There are many books I have read over the years that have had a profound effect on me, but none more so than John Medina’s Brain Rules: 12 Principles for Surviving and Thriving At Work, Home and School.
A colleague of mine, Nanette Miner, introduced me to this great work around 5 years ago —and I will always be grateful to her!
Medina is a molecular biologist that knows a thing or three about how the brain works. Research (both his and others) has started to lead us to a better understanding of how our learners think and how that should inform the way we approach designing and delivering great, engaging and effective learning.
Lets look at five of these brain rules and what that means for us as learning professionals.
Survival: Plan introductions to reduce inhibitions among learners.
Man has evolved significantly since our cave-dwelling days — we’re the most dominant species on the planet because we have come together in tribes, created relationships and built communities.
We are very social animals. And, in learning, we need to know who else is in the learning event with us.
Make sure you take the time to get learners introducing themselves, getting to know one another better — it will lead to learners becoming more comfortable and leads to a more collaborative experience where learners learn with you, not just from you.
Attention: Create stimuli that captures and maintains attention.
Medina’s rule number four should come as no surprise to us — we do not pay attention to boring things.
Our attention spans are getting shorter year after year as we fight the hundreds of stimuli that crave our attention every minute of every day.
Learning has evolved, and, as learners, we’re no longer content with a jam-packed two-day workshop. We want learning to be shorter, sharper and more convenient than ever before.
Medina’s research tells us that our attention wanes after just 10 minutes — bad news for those of you still providing 15-minute lectures!
Ensure that you are “paying attention” to this 10 minute rule — change up the stimuli for your learners before you reach the 10-minute mark and start to lose them.
Stress: Limit the stress we put upon our learners.
As human beings we have a “fight or flight” mechanism built into each and every one of us — a result of having to evade being eaten by sabre-toothed cats way back in time.
In learning, stress can be seen as good and bad, but we should be managing that stress.
Asking learners to step up and do a role-play or make a presentation to the group before they are ready is very stressful and not conducive for learning.
Some of you may argue otherwise, saying that a healthy level of stress is good to replicate the “real world” we live in.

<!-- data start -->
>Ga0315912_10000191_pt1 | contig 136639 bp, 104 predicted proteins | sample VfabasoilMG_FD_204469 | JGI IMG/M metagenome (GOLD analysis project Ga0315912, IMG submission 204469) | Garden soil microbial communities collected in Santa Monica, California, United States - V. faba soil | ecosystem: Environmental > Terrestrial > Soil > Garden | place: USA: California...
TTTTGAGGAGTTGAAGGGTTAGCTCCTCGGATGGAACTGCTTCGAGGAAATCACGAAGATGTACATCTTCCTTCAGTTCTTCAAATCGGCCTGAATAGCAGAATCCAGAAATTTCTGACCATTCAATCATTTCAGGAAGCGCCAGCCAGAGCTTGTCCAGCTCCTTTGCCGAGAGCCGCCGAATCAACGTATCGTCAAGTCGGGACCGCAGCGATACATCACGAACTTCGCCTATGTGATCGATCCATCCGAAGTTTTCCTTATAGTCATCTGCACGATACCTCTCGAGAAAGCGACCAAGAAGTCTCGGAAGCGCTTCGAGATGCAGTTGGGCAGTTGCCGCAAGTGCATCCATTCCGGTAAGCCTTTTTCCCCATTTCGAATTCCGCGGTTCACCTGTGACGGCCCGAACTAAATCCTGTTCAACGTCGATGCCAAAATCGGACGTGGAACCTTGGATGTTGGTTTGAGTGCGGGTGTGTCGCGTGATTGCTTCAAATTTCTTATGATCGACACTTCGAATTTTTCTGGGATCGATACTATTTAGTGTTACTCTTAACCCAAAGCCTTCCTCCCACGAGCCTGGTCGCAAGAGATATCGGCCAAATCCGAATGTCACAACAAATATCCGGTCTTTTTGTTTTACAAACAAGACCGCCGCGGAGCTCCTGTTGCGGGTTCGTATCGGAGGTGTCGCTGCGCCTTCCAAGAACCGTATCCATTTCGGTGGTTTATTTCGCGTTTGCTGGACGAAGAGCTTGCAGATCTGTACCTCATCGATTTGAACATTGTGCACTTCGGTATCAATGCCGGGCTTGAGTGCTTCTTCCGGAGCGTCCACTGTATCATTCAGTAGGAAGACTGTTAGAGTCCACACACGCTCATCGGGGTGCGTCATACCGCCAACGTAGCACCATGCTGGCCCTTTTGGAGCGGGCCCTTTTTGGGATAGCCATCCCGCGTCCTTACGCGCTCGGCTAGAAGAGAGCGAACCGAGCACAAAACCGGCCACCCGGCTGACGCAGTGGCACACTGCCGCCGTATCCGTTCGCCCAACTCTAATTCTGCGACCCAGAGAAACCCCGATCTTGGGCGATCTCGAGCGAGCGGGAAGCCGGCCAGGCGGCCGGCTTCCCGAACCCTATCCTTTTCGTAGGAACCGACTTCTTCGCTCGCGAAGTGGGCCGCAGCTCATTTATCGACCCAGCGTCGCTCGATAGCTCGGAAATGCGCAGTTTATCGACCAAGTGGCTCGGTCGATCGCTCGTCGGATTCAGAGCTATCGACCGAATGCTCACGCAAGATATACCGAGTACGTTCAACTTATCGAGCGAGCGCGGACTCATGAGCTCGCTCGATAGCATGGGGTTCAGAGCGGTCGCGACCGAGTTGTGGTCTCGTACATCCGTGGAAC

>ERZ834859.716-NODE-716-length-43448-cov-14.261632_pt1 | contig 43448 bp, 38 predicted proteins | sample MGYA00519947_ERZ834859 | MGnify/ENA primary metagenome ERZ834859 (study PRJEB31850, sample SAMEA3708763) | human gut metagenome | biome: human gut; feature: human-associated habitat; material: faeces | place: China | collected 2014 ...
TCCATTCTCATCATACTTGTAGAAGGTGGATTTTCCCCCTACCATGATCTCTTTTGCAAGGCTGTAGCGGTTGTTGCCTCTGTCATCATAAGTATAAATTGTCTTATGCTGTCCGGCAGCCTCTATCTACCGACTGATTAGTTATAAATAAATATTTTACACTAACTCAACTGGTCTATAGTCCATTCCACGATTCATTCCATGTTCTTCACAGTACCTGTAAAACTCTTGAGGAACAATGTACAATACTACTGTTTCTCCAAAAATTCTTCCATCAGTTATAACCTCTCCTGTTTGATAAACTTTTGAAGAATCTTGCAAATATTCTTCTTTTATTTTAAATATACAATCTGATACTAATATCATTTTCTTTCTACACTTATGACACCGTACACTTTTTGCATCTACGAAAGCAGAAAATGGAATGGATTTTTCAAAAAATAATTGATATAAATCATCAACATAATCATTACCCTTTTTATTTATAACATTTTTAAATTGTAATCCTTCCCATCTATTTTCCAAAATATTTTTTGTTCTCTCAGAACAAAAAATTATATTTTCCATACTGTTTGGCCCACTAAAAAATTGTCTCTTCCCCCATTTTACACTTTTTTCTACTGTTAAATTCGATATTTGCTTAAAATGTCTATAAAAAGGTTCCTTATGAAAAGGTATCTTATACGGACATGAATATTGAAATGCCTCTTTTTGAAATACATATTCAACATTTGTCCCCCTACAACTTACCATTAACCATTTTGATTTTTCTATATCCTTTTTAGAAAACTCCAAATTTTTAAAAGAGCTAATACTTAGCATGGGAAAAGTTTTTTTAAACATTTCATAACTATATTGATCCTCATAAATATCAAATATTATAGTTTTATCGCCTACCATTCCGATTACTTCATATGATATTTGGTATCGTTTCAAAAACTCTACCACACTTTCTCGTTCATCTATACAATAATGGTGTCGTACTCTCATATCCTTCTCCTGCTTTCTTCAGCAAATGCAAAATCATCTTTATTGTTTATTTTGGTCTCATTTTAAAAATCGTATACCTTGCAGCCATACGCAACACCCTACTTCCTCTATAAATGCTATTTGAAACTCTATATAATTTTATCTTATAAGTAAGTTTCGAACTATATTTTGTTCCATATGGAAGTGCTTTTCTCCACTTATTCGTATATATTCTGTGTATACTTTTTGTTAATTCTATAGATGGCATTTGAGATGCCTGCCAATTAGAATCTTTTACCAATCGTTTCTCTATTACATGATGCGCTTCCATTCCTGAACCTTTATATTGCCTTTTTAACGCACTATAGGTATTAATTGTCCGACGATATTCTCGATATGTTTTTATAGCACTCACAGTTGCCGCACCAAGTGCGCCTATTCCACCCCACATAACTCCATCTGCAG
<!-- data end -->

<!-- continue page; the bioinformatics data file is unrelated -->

However, we do need to manage the learning environment that we create so that our learners’ fight or flight mechanism is not tested so much.
Vision: Appeal to the senses, images work best.
Vision is the strongest of all of our senses. Think about how an image can bring back so many memories, how you can remember so much about a person by seeing their face.
We need to harness that as we create visuals for our learning.
Medina calls for less text and more pictures on our presentations. (Take a look at your slides. Are they text heavy?) He goes on to suggest using animations appeals to our sense of vision.
Medina’s research shows us that if we provide the learning by using speech alone (oral), then only 10% will be retained. If we use visual only, that goes up to 35%. But when we combine both, retention rises to 65%.
And it’s not just adding visuals to our slides — its adding them into participant guides, job aids and any other opportunity to increase learning retention.
Two other books that made a huge impact on me tackle the subject of good slide design — Presentation Zen by Garr Reynolds and Slide:ology by Nancy Duarte. I guarantee they will change the way you look at slides!
Exploration: Allow learners to explore for themselves.
Mankind managed to put a man on the moon, circumnavigate the globe, sail vast oceans and dive great depths in the pursuit of exploration. We are powerful and natural explorers.
Medina states: “We must do a better job of encouraging lifelong curiosity.” This natural ability and desire to explore is something we need to build into our learning events.
Three ways the brain loves to learn: exploring the world around us, trial and error and acting out the scenarios of real life. (Using role plays and case studies are great ways of tapping into our need for exploration.)
There are many more elements that Medina covers in his book that can help us create far more effective learning — but this is a good start!
As educators, we owe it to our learners (and their organisations) to craft and deliver learning that is truly effective, and we can do that by keeping Medina’s Brain Rules as a constant companion on our bookshelves or e-readers.
What else would you suggest?
How has the book affected you as an educator? Share your thoughts below.